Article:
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meh..Propbender would have done it in a day..
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Old 08-19-2019, 01:39 PM
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For a great discussion (and overall a very cool book to boot) of how the Pacific Islanders negotiated thousands of miles of ocean with no charts, sextants, compasses or anything else. I recommend "How to Read Water" by Tristan Gooley. His "Natural Navigation" is excellent as well.
Old 08-19-2019, 03:58 PM
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I've read most books mentioned in this thread, they are all freaking great. I do a lot of work in the polar regions so it puts it in some perspective for me. Those guys were all way harder than we are now. Here are some pics of the full size replica of Shackletons boat he sailed from Elephant island. Also a full size replica of Magellan's ship. These are hand made by a guy that lives on Magelleans strait in Punta Arenas Chile. He also just finished a full size replica of Darwins ship the Beagle

Might as well add a few more pics from down there.






















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Old 08-19-2019, 04:28 PM
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Great photos. Thanks.
Old 08-19-2019, 04:47 PM
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Originally Posted by Drako View Post
That's Kon-Tiki and that was a pretty wild thing. A Norwegian guy proposed a theory that Polynesia was settled by people from South America sailing west. Everyone said "Nah, impossible, no way they could sail this far". The Norwegian guy, Thor Heyerdahl, then replied: "Oh yeah? Hold my aquavit and watch this!".

And so he built a raft out of balsa logs, jumped onto it with a merry crew, and sailed off in the general westerly direction. After about a hundred days they made to French Polynesia :-D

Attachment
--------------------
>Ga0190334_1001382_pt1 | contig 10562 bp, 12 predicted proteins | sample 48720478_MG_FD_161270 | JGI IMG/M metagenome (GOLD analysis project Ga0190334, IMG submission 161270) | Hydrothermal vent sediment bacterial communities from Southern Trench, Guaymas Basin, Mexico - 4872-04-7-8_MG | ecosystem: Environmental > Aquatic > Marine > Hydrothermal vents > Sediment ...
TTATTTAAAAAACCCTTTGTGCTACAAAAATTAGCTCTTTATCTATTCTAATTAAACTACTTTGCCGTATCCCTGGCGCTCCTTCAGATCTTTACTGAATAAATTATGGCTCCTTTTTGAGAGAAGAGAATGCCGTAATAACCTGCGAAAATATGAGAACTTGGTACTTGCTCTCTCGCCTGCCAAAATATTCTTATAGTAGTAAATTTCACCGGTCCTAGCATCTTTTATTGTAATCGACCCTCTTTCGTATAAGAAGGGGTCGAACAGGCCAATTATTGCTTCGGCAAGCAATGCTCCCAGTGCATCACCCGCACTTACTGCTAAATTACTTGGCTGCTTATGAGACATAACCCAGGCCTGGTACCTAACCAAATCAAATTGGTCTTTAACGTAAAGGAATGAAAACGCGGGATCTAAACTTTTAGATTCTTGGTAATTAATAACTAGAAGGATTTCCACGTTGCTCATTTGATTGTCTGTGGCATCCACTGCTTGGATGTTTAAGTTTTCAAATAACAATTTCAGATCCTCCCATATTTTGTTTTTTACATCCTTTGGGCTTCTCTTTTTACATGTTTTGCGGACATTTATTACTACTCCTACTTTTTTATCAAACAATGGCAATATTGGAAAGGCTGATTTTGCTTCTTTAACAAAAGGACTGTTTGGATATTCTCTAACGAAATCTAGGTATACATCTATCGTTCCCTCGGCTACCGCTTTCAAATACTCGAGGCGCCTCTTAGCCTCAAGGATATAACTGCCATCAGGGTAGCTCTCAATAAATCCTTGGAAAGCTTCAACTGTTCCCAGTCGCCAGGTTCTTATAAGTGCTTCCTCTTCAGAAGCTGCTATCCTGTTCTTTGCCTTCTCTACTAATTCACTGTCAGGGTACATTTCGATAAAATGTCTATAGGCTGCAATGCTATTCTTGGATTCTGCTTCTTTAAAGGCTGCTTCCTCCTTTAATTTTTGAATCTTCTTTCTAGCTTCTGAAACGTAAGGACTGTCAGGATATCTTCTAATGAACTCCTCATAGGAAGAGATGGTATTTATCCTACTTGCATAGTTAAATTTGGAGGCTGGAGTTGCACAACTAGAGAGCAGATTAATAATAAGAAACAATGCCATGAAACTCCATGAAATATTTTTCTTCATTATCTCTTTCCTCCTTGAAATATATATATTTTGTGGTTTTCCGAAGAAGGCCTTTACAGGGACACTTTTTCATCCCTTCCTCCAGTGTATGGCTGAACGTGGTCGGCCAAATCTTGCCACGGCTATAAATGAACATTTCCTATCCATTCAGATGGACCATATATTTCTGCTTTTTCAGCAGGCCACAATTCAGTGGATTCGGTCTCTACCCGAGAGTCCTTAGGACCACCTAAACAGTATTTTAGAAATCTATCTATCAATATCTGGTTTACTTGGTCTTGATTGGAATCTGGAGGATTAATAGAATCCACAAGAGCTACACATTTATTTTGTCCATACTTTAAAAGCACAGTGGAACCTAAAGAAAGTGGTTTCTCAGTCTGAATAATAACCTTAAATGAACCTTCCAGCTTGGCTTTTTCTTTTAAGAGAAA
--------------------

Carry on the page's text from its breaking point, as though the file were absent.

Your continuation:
Look, another Norseman...... That float is still in a museum in Oslo, well worth a visit. Not to mention the Viking ship museum nearby, my place of inspiration since I was a little kid.
Old 08-19-2019, 05:27 PM
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In the heart of the Sea, The tragedy of the whaleship Essex is another good one. Cannibalism in that one. Inspiration for Moby Dick.

When those guys went whaling, they went out for.... years.... Those big tall ships could also be knocked down by the wind too. And they right them and pump them out and get back to sailing. Sometimes people got back to find that they've been given up for dead and their wife had remarried.
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Old 08-19-2019, 05:33 PM
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Originally Posted by fireisland1 View Post
Op. You are forgetting most sailors died at sea or were lost forever. They would have loved GPS and Eperbs
No shit
Old 08-19-2019, 05:42 PM
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South! By Shackelton also a great story of leadership and grit. Shackelton was an impressive gent.
Old 08-19-2019, 11:12 PM
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Not completely a boat story but another good read is "Alone on the Ice". It's the story of Douglas Mawson and his survival alone after a tragic Antarctic expedition. He was one tough Aussie.